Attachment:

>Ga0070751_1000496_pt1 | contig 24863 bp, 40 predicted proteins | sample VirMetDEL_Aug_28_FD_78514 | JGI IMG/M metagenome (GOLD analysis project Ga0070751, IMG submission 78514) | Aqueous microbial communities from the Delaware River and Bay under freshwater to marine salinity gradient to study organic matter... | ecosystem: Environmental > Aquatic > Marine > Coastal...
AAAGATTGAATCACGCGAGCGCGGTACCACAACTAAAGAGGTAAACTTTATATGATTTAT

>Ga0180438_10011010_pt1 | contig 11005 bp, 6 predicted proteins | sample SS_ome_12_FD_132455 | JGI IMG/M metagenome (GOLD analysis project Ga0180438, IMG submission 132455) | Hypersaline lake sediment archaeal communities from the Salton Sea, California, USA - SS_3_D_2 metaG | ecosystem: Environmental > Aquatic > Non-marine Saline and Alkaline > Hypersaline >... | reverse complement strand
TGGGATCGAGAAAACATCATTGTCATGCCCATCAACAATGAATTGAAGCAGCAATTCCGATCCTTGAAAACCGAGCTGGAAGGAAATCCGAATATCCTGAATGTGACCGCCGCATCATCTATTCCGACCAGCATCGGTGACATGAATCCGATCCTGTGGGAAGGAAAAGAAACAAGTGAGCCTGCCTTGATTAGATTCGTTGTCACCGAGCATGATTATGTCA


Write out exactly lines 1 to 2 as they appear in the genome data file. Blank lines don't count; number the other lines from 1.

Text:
>Ga0070751_1000496_pt1 | contig 24863 bp, 40 predicted proteins | sample VirMetDEL_Aug_28_FD_78514 | JGI IMG/M metagenome (GOLD analysis project Ga0070751, IMG submission 78514) | Aqueous microbial communities from the Delaware River and Bay under freshwater to marine salinity gradient to study organic matter... | ecosystem: Environmental > Aquatic > Marine > Coastal...
AAAGATTGAATCACGCGAGCGCGGTACCACAACTAAAGAGGTAAACTTTATATGATTTAT